It often happens that we mess-up our devices while doing customizations or just editing a system file for better performance. If something like that has happened with you, unrooting should be a solution for you. What unrooting does is get your device back to the stock firmware replacing all the customizations and the edited files with the original ones. That way, your phone should behave normal and it will be as pure as it was when it was bought from a retail store.
Here’s how you can go about unrooting your Samsung Galaxy J1:
What Is Rooting the Android Operating System?
When you buy a new smartphone, you might not know it, but the Android operating system is in a “locked” state. For the most part, it will not make much difference to you: most apps are still available to use, and there are benefits to this locked state such as better security. When you root the Android operating system, you are gaining full administrative rights over the OS.
Why Would You Want to Root Android?
Gaining full administrative rights over the operating system has some perks to some people. For example, out of the millions of applications available on Google Play, some of them will not be able to run on your device unless it has root access. Until you have a specific need for wanting Android rooted, you probably want to leave Android as it comes out of the box. But if you need to unlock an app, then that is when you want to look into rooting methods. Using more apps is only one example of why you may want root access, here is the full list of benefits:
- Unlock more applications. Some of the apps available for Android cannot run unless you have root access. This is because the app’s features cannot run without the root permissions because the features require the full system access before they can be useful.
- Better battery life. Smartphones are great, but they have one caveat, which is each time you recharge the battery, it loses some of its overall lifespan. That means smartphones, in general, do not make great investments, and if your weekly paycheck is low, you will want to limit the number of smartphones you go through. One of the ways you can do that is by removing bloatware and creating a better battery life.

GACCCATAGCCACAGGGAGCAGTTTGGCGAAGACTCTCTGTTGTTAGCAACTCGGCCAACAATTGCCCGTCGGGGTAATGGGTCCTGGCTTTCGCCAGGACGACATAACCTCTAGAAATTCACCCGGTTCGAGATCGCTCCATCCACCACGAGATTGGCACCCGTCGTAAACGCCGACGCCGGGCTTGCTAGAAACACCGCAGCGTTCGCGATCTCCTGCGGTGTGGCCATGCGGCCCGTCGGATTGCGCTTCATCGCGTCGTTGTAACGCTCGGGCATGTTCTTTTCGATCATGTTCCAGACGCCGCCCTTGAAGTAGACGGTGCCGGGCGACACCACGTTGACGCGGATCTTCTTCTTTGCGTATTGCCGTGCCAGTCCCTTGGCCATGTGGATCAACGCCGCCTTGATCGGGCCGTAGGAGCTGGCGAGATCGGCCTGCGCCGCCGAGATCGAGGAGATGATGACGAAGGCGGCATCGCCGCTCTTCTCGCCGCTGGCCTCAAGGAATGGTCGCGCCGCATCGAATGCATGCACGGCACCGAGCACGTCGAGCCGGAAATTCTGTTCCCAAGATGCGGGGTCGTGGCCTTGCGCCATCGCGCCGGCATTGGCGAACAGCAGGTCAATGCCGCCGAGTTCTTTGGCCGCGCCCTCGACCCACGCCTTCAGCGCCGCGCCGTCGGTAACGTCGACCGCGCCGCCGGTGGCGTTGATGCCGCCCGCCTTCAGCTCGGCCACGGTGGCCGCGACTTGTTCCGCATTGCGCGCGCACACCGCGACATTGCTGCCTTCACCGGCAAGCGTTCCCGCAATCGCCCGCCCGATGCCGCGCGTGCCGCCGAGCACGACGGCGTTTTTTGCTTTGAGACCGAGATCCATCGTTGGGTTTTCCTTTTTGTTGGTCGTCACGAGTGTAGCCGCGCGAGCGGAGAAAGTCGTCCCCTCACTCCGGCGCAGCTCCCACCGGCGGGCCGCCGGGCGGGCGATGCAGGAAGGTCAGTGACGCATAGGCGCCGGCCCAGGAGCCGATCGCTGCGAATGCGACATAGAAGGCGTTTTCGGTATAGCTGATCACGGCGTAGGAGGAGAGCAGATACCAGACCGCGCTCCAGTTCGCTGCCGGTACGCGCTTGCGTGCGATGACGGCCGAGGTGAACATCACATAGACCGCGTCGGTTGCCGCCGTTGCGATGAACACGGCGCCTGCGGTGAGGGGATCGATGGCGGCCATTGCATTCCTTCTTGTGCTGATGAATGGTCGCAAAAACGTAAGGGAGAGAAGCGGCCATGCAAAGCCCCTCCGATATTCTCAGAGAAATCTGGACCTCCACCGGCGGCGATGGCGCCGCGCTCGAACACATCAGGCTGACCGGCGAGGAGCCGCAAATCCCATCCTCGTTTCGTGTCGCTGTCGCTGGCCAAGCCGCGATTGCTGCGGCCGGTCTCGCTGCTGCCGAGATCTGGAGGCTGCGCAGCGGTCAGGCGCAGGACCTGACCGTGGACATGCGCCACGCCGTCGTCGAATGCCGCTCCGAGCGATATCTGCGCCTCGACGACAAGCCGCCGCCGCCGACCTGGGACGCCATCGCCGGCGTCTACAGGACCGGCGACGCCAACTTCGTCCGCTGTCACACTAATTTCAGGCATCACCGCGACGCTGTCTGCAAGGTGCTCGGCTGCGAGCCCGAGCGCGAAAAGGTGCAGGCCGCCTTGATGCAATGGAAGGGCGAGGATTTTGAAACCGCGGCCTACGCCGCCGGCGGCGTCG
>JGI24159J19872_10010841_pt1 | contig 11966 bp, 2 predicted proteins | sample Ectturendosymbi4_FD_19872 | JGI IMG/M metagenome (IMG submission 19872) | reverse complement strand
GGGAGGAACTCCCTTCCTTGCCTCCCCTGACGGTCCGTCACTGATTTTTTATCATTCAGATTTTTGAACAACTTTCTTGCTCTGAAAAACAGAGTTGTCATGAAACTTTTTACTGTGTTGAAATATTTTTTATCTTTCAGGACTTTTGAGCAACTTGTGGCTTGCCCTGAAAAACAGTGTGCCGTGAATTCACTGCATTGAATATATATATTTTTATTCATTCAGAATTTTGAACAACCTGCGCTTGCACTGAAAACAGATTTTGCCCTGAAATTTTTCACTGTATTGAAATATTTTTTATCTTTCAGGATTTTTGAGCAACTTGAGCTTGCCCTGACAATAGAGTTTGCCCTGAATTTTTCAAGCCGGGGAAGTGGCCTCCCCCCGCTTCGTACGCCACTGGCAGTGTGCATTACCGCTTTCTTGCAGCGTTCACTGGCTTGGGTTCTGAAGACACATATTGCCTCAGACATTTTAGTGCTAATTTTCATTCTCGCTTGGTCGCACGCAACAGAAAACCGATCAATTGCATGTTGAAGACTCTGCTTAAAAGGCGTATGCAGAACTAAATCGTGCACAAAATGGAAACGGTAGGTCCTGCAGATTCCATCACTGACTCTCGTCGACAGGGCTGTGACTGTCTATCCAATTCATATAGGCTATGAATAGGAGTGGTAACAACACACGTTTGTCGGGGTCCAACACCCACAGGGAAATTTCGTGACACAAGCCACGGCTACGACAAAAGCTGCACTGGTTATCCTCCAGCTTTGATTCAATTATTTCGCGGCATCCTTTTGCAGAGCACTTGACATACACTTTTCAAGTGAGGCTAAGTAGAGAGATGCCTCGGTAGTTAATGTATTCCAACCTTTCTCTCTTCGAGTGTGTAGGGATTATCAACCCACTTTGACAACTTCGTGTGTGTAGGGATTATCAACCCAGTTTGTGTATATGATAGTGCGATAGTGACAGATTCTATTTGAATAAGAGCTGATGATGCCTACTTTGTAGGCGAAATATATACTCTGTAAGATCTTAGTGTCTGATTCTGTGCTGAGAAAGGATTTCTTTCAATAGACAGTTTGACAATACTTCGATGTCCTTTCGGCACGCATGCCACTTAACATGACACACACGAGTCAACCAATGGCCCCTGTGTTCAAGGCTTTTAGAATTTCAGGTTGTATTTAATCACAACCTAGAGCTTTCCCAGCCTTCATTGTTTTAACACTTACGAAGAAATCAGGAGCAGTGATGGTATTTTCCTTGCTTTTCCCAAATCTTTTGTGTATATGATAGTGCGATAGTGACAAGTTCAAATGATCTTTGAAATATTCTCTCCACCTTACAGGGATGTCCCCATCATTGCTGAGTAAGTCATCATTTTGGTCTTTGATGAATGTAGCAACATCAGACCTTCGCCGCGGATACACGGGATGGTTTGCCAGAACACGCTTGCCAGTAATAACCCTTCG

- Bolster performance. If you are the budget-conscious shopper, you may want to increase the device’s performance. This can be done by removing the bloatware as well. The more processes you have running, the more memory that is used. By removing some of the apps, it can help lighten the load on your hardware.
- Customize Android with themes. With root access, you can download and install any theme that’s at your disposal. That includes any customized theme you can find.
What Are the Risks of Rooting?
If you are buying a smartphone that is not running iOS, then it is probably the Android operating system that you want running as the ideal software to pair with your shiny new hardware. It is, in fact, the Android OS that offers you the chance to customize the OS considerably more than iOS: custom themes, run any app you know about, the works. For many users, the “openness” of an operating system is important, because it offers them more freedom which means running into fewer problems with their investments. But there is a reason iOS likes a far more locked approach: the ability to customize is not for everyone, and if you do not know what you are doing it can lead to a lot of problems which can define your time with the OS rather than freedom.